Laviano looked comfortable in the pocket and displayed a quick release, while also proving he can make every throw on the field, evidenced by this deep ball to Carlton Agudosi that went for a touchdown in the fourth quarter.

The Laviano-to-Agudosi touchdown shown above was the second of the game for the QB-WR duo.  The first touchdown came in the opening quarter, but was not quite as pretty as the second.

On a play-action pass, Laviano found Agudosi open in the corner of the endzone.  However, rather than putting some air under the ball to give the 6-6 Agudosi a chance to go up and get it, Laviano zipped a frozen rope in between the fingertips of two defenders.

The pass looks incredible at first, but a closer look reveals it was a risky throw by Laviano.  The play did go for a touchdown, but Laviano was fortunate the pass was not deflected or even intercepted.  Agudosi, himself, seemed surprised the pass made it through the defense.  Forcing throws is a bad habit for young quarterbacks and something that Laviano will not be able to get away with in the Big Ten.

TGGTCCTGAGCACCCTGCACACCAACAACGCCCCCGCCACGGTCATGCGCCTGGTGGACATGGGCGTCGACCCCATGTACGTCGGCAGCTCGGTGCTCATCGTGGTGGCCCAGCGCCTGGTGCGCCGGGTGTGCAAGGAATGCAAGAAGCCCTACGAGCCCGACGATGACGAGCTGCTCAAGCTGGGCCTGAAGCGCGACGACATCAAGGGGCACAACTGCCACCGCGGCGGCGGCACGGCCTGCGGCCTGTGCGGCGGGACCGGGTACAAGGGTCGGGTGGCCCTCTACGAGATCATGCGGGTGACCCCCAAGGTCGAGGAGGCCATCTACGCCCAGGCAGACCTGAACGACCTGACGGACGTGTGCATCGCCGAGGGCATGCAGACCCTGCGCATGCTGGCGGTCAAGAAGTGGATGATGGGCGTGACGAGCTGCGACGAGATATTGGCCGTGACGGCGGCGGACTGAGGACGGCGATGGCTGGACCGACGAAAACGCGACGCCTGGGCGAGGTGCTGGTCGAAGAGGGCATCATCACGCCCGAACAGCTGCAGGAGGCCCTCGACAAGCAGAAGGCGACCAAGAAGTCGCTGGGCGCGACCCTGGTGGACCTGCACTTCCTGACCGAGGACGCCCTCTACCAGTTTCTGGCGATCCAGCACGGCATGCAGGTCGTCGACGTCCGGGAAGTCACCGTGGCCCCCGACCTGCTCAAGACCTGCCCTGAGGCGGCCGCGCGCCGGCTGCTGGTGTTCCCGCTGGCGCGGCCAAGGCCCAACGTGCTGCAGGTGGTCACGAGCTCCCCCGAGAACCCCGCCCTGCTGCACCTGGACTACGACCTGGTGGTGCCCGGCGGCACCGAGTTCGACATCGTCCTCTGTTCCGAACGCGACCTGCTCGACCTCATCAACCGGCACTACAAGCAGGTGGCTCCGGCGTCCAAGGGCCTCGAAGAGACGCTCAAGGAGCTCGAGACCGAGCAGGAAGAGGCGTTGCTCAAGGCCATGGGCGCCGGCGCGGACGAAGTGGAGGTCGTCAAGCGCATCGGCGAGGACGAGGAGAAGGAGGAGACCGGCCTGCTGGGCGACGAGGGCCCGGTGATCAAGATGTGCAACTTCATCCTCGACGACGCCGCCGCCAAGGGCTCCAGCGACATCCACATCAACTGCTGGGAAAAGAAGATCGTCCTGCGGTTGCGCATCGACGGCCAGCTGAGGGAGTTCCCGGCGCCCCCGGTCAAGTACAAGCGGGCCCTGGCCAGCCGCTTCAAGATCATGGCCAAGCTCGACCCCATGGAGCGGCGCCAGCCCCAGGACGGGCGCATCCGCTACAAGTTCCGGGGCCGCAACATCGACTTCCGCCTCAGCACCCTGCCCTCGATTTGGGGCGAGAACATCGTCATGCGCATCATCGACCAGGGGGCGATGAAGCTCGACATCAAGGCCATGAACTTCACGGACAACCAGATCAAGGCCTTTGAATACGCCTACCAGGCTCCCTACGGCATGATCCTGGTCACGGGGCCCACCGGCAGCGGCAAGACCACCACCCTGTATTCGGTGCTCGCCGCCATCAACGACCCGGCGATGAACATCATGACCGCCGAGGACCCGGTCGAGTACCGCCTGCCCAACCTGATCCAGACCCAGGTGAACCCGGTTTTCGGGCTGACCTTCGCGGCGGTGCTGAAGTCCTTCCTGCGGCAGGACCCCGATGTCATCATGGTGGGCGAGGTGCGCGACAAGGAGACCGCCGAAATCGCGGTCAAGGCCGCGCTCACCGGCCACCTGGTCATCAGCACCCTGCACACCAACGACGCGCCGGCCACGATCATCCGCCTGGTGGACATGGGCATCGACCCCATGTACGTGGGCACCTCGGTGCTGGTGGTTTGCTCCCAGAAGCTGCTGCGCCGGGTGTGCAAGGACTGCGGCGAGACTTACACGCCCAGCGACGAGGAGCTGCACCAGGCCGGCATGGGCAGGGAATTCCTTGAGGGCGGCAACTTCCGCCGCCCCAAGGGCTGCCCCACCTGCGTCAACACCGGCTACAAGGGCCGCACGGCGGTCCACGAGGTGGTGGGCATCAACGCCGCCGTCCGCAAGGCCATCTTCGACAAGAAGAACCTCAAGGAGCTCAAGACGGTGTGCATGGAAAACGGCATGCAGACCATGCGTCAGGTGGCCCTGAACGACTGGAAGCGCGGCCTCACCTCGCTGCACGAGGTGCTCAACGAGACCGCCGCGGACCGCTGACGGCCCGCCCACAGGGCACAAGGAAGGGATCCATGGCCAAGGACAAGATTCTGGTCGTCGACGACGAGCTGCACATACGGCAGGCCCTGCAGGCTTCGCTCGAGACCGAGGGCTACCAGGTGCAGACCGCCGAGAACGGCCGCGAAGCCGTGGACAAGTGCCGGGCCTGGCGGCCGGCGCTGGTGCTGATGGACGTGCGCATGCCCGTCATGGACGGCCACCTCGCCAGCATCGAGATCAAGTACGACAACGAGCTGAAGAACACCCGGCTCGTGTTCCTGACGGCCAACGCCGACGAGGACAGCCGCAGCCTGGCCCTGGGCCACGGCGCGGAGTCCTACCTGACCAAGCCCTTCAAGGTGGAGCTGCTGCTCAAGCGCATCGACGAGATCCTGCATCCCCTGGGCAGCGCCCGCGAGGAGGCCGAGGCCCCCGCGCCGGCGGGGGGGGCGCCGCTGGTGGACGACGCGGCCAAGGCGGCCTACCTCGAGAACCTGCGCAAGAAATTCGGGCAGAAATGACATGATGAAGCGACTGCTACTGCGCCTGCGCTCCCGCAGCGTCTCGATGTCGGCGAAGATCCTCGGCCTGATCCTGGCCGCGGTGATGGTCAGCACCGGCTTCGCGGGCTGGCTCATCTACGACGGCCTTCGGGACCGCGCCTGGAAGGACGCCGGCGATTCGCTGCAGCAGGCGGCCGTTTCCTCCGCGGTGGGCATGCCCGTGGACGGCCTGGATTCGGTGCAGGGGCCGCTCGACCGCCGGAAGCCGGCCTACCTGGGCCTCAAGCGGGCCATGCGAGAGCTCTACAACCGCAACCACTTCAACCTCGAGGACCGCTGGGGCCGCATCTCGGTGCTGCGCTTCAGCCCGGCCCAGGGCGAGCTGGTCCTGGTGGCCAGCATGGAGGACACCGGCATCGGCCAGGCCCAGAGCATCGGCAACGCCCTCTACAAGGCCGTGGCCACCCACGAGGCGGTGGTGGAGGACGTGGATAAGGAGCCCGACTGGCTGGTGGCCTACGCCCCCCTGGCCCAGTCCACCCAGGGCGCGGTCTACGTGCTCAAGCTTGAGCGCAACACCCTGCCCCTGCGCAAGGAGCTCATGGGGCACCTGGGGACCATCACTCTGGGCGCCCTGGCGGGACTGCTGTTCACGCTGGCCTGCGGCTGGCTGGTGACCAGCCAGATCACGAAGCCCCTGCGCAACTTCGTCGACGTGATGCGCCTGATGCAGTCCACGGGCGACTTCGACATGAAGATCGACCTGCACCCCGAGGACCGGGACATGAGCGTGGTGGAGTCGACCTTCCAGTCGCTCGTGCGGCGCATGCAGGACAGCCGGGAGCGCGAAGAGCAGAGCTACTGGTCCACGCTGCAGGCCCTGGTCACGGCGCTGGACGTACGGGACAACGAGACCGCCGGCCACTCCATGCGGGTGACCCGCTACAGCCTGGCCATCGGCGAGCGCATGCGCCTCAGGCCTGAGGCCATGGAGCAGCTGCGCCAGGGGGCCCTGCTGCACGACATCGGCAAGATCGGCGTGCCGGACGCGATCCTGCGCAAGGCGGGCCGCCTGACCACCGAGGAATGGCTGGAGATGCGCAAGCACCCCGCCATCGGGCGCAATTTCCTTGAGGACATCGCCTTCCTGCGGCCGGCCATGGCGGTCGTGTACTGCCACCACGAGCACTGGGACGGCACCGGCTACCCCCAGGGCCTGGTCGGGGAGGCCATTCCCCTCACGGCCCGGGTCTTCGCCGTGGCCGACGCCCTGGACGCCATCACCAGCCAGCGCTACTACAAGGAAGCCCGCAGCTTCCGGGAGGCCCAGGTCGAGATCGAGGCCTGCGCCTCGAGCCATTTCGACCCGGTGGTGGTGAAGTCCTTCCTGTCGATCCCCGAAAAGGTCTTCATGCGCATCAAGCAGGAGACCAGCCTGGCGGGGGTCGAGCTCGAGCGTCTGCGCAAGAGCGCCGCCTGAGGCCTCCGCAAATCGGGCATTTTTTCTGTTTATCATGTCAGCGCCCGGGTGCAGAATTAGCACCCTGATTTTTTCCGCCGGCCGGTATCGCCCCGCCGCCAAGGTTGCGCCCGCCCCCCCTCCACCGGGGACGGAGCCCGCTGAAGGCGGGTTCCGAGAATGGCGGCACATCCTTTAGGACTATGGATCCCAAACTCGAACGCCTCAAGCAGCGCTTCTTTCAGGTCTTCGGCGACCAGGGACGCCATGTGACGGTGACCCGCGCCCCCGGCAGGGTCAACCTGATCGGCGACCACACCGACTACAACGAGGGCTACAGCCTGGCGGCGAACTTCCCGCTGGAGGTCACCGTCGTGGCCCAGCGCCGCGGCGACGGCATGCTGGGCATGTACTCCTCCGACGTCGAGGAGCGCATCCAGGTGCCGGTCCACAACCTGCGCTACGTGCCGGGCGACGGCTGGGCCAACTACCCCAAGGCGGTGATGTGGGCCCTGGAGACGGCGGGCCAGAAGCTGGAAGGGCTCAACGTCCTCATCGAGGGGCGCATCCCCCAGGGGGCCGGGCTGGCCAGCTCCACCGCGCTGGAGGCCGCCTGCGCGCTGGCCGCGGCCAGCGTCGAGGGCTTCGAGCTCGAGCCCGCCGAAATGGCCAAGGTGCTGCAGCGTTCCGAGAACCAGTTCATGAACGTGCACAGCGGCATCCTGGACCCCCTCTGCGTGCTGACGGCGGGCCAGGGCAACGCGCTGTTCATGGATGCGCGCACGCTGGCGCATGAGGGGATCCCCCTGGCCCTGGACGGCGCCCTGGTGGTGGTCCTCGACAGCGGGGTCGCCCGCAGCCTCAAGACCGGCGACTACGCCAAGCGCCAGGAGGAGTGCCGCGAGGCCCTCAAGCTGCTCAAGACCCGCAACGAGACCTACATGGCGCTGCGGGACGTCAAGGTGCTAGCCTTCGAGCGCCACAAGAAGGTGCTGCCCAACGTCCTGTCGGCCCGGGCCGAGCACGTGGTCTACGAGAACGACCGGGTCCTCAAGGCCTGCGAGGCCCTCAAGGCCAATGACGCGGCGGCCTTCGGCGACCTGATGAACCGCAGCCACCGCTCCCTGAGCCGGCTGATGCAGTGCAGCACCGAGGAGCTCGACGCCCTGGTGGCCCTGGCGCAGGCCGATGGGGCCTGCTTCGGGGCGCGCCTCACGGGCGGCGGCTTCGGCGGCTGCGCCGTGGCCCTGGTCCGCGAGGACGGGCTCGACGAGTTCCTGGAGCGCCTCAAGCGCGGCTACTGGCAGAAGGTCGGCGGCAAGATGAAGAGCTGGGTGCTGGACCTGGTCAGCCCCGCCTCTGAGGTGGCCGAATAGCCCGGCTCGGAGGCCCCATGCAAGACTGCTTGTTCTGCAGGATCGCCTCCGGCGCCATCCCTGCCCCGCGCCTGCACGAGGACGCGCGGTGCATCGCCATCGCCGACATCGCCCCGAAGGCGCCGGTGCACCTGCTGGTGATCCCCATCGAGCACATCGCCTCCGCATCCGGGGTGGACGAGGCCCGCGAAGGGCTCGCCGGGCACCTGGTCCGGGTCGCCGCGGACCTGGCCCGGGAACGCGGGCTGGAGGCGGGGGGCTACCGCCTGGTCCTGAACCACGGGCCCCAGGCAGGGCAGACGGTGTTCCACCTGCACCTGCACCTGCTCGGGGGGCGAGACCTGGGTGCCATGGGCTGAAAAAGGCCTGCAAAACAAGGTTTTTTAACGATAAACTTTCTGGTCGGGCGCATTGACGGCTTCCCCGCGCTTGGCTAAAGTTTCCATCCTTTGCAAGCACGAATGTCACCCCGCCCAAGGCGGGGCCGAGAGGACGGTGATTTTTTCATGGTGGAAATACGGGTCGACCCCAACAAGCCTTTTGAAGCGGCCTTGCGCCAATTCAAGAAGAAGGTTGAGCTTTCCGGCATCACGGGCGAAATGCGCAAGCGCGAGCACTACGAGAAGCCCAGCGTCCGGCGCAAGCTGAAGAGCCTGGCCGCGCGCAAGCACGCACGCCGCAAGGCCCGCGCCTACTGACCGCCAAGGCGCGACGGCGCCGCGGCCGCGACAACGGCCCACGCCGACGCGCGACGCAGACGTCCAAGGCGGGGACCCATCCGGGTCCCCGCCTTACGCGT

All-in-all, Laviano went 8-for-10 with 140 yards and two touchdowns, showing great accuracy and a clear understanding of the offense.  The forced throws issue could simply be nitpicking, but may be a problem moving forward.

On the other hand, Rettig's spring game performance was a very pedestrian 4-for-7 for 37 yards and no touchdowns.  Rettig did not display the accuracy that Laviano did, but he did show off his highly-touted arm strength.  As opposed to Laviano, who got the ball out quickly to his first reads, Rettig did a nice job of staying calm, standing tall in the pocket and waiting for his receivers to get open, like the play below.